Early/conceptual minimalism
A simple process is allowed to progress with little intervention from the composer. There is often little more than one or two musical layers in combination, or a single layer in (often haphazard) counterpoint with a copy of itself.

Progressive minimalism
Characteristics of early-period minimalism are employed in combination with more intuitive approaches to composition or mutiple techniques in combination. Static or expansive textures and vivid colors are favored over process-based conceptualization. 

More listening

  • Steve Reich “Music for 18 Musicians” (1974-76) [video]
  • Philip Glass “Einstein on the Beach” (1976) [YouTube audio playlist]
  • John Adams “Shaker Loops” (1983) [video]
  • Pauline Oliveros “A Woman Sees How The World Goes With No Eyes” (1989) [YouTube audio]
  • Michael Torke “Four Proverbs” (1993) [YouTube audio playlist]
  • David Lang “Cheating, Lying, Stealing (1993) [video] [analysis]
  • Michael Gordon “Trance” (1995) [YouTube audio playlist]
  • Anna Thorvaldsdottir “Aeriality” (2011) [video]
  • Nico Muhly “Drones” (2012) [audio]

How Does One Create a Minimalist Composition?

  • Choose amazing timbres
    • Great instruments
    • Effects
    • Long-tones
    • Flurried sounds
    • Interlocking patterns
    • Amplification & effects
    • Similar timbres (8 guitars, 6 voices, etc.) or contrasting (rock band, orchestra, etc.)
    • Spoken word (choral spoken word?)
    • Overwhelming sonic combinations, or spare sounds?
    • Fading in/out (of chords, tones, layers, etc.)
  • Choose a stylistic approach or process(es)
    • Audible process
      • Additive/subtractive linear process
        • Notes/chords/sections/phrases before/between/after melody notes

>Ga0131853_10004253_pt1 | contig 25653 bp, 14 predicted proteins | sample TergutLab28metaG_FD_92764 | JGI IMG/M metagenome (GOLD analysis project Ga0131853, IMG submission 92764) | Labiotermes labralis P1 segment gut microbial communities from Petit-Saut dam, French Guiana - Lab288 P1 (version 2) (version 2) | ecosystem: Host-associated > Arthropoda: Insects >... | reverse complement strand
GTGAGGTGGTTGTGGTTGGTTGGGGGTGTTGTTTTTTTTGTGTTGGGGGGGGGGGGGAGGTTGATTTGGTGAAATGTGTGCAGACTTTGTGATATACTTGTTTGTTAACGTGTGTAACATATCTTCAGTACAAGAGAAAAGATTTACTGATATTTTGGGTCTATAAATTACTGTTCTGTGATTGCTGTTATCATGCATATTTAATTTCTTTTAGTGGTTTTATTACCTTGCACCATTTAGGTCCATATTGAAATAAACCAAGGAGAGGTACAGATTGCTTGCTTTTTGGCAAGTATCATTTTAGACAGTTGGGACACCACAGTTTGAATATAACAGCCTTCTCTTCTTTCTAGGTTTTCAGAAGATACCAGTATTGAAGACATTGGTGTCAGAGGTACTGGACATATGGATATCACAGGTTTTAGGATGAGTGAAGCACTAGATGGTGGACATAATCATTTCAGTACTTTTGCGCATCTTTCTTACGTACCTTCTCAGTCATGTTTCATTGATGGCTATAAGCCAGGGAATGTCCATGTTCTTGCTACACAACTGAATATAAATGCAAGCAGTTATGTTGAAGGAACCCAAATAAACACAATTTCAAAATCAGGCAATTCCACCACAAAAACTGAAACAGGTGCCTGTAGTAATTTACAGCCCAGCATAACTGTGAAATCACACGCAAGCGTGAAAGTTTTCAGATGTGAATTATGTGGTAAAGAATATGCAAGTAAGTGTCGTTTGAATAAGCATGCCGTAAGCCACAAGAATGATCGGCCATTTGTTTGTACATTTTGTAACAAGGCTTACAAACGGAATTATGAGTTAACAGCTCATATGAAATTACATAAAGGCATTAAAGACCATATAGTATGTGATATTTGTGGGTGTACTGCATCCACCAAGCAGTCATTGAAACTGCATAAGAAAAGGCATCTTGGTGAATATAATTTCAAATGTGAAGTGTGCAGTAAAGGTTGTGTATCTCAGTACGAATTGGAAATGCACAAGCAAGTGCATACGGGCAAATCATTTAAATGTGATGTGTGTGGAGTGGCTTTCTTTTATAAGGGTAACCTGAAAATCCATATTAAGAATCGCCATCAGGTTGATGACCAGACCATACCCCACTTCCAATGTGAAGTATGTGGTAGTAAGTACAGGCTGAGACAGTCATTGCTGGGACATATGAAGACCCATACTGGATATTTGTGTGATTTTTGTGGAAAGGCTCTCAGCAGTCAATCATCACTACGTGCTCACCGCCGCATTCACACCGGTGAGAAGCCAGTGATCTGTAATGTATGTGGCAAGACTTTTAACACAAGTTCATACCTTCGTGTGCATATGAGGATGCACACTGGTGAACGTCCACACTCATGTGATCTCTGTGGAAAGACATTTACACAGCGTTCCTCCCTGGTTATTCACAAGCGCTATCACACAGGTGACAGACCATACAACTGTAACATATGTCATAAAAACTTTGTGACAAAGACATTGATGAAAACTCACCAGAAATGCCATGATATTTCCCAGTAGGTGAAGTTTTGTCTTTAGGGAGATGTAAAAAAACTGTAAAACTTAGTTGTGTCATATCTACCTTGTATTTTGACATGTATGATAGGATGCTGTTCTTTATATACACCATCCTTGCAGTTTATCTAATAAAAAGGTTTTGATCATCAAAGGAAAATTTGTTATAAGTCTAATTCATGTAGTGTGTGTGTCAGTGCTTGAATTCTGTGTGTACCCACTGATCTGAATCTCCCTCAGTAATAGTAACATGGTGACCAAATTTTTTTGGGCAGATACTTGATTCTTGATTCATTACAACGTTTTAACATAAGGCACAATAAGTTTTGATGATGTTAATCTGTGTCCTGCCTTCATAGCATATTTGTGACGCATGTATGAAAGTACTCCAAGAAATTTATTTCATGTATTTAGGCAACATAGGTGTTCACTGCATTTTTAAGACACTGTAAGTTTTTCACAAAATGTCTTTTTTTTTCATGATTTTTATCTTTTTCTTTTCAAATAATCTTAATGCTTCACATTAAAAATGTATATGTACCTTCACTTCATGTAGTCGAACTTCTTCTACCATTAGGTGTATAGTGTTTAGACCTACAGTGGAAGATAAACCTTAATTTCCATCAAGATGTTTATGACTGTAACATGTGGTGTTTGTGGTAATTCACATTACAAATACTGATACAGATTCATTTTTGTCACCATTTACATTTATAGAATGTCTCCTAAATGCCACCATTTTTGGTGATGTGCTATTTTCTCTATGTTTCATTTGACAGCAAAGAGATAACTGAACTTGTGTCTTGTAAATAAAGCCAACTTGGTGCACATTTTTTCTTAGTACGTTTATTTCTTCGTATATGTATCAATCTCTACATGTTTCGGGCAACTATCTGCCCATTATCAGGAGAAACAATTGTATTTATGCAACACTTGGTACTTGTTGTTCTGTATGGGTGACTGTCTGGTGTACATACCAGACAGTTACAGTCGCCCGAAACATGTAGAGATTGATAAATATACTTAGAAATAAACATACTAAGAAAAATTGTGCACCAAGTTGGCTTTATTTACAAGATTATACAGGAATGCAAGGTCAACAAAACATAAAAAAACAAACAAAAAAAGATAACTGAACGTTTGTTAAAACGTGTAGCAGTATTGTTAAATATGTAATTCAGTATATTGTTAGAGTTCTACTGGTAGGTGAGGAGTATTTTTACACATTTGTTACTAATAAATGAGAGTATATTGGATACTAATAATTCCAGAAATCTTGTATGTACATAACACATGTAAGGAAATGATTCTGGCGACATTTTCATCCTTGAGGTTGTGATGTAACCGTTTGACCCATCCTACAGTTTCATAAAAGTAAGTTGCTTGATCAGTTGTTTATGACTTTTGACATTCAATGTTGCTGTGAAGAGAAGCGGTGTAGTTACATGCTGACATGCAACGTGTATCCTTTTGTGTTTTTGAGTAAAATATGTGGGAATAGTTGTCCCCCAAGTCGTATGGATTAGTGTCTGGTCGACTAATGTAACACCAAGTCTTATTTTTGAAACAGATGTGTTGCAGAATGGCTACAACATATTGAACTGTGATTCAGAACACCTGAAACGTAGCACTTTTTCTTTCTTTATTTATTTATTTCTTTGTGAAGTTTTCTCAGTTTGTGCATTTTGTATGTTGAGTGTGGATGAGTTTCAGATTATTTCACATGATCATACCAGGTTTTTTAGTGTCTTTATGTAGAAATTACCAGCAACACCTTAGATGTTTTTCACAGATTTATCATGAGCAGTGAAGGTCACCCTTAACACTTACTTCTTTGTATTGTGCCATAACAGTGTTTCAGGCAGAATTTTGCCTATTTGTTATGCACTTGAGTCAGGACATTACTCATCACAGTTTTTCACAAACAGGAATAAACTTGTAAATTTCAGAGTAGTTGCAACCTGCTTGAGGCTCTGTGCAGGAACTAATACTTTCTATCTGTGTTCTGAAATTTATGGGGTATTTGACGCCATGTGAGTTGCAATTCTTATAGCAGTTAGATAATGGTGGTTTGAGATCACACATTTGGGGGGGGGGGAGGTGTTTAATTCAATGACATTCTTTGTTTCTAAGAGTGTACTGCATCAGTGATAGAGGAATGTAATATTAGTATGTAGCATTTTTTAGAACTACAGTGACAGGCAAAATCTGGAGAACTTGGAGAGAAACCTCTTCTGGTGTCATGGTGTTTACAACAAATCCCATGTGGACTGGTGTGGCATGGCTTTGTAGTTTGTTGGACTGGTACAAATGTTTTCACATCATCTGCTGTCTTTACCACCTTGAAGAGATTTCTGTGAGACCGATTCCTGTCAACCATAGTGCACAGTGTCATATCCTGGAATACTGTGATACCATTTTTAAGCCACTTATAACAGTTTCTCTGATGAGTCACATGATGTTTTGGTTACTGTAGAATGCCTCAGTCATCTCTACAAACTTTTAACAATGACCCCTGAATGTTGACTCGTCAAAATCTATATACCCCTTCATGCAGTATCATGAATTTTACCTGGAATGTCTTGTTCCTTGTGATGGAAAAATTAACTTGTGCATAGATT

• Additive/subtractive textural process
      • Additive/subtractive harmonic process (notes expanding registrally from a small core, etc.)
      • Phasing; canon (unison? at expanding/contracting intervals?)
      • Key “rotation” through repetitions that change one note at a time
    • Steady-state
      • Polyrhythmic layers
      • Other types of unpredictable variety
  • Choose a rhythmic approach
    • Are lengths of phrases consistent, or do they vary with the process?
    • Are repetitive patterns symmetrical, or in meters such as 5/4 or 7/8? Or expanding and contracting?
    • Is the music pulse-oriented or free?
  • Choose a notational approach that suits the concept or procedure
    • fully/strictly notated
    • strict notation with loose repetitions
    • musical “cells” with repetitions or improvisations
    • set of instructions
  • Choose a duration and adapt musical process to accommodate it
    • Infinite music (cyclical)
    • Finite music
      • Indivisible: completes one cycle of a process
      • Sectional: different processes occur successively, or same process is repeated with new material
      • Rounded: opening material returns after digression